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Rug Doctor, wanted to spend a couple minutes maybe on that. Could you comment on the performance there? We've seen some equity valuation declines for the last couple quarters, so maybe some color on EBITDA maybe on a quantitative perspective, and then maybe qualitatively just in terms of operating conditions.

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Bruce J. Spohler, Solar Capital Ltd. - COO and Director [63]

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Yes. I think, for those of you that don't know Rug Doctor, it's really a rent-a-vac. Although they also sell machines, the bigger part of the business historically has been machine rental. And the business to some extent has been feeling pressure from the traditional retail outlets where their machines are available. You know the secular headwinds being faced by all retailers reduces foot traffic and therefore has had some impact on Rug as well. They've done a phenomenal job of transitioning some large customers such as Walmart and Home Depot over the last couple years, but it is definitely a business in transition. Our valuation looks at market comparables on a quarter to quarter basis, so you'll see some volatility there. But we're sort of evaluating, as the business runs in place a little bit, sort of what the growth opportunity is and what's the best way for us to maximize our value here.

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Christopher John York, JMP Securities LLC, Research Division - MD & Senior Research Analyst [64]

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On maintenance, maybe for Rich, what was the gross amount of OID and prepayment fees in the quarter? And then were there any exit fees or success fees in the quarter?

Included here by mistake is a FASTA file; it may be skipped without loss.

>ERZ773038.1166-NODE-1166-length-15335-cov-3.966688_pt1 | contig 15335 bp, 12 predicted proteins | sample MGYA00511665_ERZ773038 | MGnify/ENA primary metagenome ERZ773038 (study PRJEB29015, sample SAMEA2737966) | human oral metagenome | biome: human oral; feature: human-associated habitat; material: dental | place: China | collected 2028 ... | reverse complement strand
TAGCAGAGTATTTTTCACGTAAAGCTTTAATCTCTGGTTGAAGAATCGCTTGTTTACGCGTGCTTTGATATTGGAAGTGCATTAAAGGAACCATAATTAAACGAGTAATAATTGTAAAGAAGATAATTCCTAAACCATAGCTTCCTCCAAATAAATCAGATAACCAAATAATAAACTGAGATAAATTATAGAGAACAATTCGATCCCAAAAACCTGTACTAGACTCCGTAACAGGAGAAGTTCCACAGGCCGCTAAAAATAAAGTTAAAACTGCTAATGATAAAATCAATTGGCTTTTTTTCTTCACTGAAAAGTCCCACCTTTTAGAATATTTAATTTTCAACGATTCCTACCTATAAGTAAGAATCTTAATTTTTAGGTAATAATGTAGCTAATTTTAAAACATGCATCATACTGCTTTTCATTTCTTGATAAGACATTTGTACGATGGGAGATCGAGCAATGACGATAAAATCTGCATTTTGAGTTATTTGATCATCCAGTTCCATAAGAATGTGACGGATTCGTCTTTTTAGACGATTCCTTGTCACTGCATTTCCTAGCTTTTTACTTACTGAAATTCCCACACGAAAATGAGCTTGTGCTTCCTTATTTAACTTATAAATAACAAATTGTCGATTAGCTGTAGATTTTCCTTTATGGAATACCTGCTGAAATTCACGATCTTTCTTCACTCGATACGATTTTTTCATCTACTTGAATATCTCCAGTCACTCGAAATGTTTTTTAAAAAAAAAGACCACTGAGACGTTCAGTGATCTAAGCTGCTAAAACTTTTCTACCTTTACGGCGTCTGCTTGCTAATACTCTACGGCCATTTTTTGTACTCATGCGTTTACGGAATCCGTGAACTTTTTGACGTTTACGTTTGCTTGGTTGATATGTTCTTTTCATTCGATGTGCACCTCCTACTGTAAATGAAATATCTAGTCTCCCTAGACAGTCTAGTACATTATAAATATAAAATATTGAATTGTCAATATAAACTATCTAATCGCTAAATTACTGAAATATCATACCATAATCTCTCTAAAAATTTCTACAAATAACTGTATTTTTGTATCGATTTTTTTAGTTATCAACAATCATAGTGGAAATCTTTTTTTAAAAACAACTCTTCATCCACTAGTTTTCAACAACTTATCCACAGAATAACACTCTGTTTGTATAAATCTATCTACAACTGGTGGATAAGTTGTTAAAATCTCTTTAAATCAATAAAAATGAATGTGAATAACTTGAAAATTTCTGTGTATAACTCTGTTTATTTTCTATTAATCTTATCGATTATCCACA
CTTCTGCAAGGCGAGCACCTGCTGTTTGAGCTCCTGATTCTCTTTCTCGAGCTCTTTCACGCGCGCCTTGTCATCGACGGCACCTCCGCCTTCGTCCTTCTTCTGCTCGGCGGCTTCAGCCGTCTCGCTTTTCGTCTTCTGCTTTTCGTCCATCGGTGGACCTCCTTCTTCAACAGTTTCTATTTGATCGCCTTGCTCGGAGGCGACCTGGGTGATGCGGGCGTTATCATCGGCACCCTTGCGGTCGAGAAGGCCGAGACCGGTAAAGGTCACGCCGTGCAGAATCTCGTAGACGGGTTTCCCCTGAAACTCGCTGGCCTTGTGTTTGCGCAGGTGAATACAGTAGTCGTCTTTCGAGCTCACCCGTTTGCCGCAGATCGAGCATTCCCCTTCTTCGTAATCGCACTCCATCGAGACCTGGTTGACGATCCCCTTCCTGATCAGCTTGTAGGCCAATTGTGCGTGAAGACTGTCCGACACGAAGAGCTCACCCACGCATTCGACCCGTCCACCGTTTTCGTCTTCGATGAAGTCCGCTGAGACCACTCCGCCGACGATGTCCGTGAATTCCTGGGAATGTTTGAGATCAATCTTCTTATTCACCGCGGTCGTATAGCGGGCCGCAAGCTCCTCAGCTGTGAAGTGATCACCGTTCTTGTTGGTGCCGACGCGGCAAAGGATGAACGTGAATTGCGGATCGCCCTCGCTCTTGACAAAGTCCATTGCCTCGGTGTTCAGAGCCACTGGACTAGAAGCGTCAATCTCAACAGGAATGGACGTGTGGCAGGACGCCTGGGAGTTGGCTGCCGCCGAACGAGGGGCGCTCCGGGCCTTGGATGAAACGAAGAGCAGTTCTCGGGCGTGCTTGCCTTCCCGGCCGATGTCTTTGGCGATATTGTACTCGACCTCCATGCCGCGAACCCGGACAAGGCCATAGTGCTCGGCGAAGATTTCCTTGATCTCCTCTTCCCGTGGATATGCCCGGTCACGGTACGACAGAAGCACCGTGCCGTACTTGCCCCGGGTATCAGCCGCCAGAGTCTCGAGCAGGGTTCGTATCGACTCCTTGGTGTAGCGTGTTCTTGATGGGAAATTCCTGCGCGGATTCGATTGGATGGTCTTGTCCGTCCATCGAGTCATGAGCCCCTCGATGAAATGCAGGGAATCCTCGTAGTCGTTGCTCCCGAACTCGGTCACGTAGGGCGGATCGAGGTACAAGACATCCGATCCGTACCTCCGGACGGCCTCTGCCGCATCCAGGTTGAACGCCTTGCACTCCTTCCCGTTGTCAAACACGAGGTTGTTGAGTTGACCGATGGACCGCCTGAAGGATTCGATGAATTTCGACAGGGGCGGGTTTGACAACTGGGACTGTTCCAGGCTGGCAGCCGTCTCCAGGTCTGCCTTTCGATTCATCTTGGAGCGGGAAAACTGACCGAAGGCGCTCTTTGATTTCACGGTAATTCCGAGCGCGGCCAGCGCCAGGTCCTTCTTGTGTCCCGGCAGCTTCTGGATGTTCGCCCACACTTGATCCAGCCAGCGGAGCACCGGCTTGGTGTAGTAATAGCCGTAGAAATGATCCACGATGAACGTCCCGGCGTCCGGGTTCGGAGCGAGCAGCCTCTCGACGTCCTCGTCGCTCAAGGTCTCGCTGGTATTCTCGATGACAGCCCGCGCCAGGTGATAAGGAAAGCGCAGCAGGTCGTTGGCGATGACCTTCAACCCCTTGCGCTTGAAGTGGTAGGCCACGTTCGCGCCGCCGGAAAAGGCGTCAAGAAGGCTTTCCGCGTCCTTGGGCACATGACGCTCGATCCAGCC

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Richard L. Peteka, Solar Capital Ltd. - CFO, Treasurer and Secretary [65]

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There was some. I think it was really on TierPoint primarily. But I would say it was probably $0.01, $0.015 in total across the business.

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Christopher John York, JMP Securities LLC, Research Division - MD & Senior Research Analyst [66]

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And then what was that maybe versus the prior year periods?

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Richard L. Peteka, Solar Capital Ltd. - CFO, Treasurer and Secretary [67]

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Yes. The prior year period was substantial, quite frankly. I'm not sure if you recall, but we had that very successful exit with Robbins where we received $4 million in fees at the end, which really drove the earnings a year ago June. So it's really not a good comparison, compare and contrast. But this was more the normal. You'll always have a little bit in and out each quarter, and this was a regular quarter. And again, the year ago was really driven by Robbins, almost $4 million.

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Christopher John York, JMP Securities LLC, Research Division - MD & Senior Research Analyst [68]

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So in the number of the sponsor financed deals that you passed on, either due to competition or your discipline, can you share some details on where maybe the financing is coming from for this new transaction to take you out?

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Michael S. Gross, Solar Capital Ltd. - Chairman, CEO, and President [69]

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Well, maybe they'll get disclosed in the next week or so as people release their earnings. But our sense is that a lot of these loans, and this is just speculation, are going to a lot of these newly formed private credit funds who are looking to ramp quickly.

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Operator [70]

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This does conclude today's question and answer session. I would now like to turn the call back over to Mr. Michael Gross, Chairman and Chief Executive Officer, for closing remarks.

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Michael S. Gross, Solar Capital Ltd. - Chairman, CEO, and President [71]

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Thank you all very much for your time and attention this morning and your questions. We look forward to talk to you soon. Bye-bye.

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Operator [72]

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Ladies and gentlemen, thank you for participating in today's conference. This does conclude your program. You may all disconnect. Everyone have a great day.